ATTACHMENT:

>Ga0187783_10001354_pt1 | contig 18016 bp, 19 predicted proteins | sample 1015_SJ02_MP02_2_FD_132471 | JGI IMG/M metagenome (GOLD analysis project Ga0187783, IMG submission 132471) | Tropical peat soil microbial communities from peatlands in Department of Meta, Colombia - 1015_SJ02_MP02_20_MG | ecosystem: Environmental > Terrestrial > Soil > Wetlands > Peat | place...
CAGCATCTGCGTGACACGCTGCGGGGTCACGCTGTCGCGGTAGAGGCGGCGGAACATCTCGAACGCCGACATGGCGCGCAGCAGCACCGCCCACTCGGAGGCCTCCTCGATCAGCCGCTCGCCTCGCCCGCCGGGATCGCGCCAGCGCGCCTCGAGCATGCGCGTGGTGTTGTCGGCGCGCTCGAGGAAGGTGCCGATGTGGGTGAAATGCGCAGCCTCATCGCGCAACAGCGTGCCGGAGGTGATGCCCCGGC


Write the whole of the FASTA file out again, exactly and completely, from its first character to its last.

>Ga0187783_10001354_pt1 | contig 18016 bp, 19 predicted proteins | sample 1015_SJ02_MP02_2_FD_132471 | JGI IMG/M metagenome (GOLD analysis project Ga0187783, IMG submission 132471) | Tropical peat soil microbial communities from peatlands in Department of Meta, Colombia - 1015_SJ02_MP02_20_MG | ecosystem: Environmental > Terrestrial > Soil > Wetlands > Peat | place...
CAGCATCTGCGTGACACGCTGCGGGGTCACGCTGTCGCGGTAGAGGCGGCGGAACATCTCGAACGCCGACATGGCGCGCAGCAGCACCGCCCACTCGGAGGCCTCCTCGATCAGCCGCTCGCCTCGCCCGCCGGGATCGCGCCAGCGCGCCTCGAGCATGCGCGTGGTGTTGTCGGCGCGCTCGAGGAAGGTGCCGATGTGGGTGAAATGCGCAGCCTCATCGCGCAACAGCGTGCCGGAGGTGATGCCCCGGC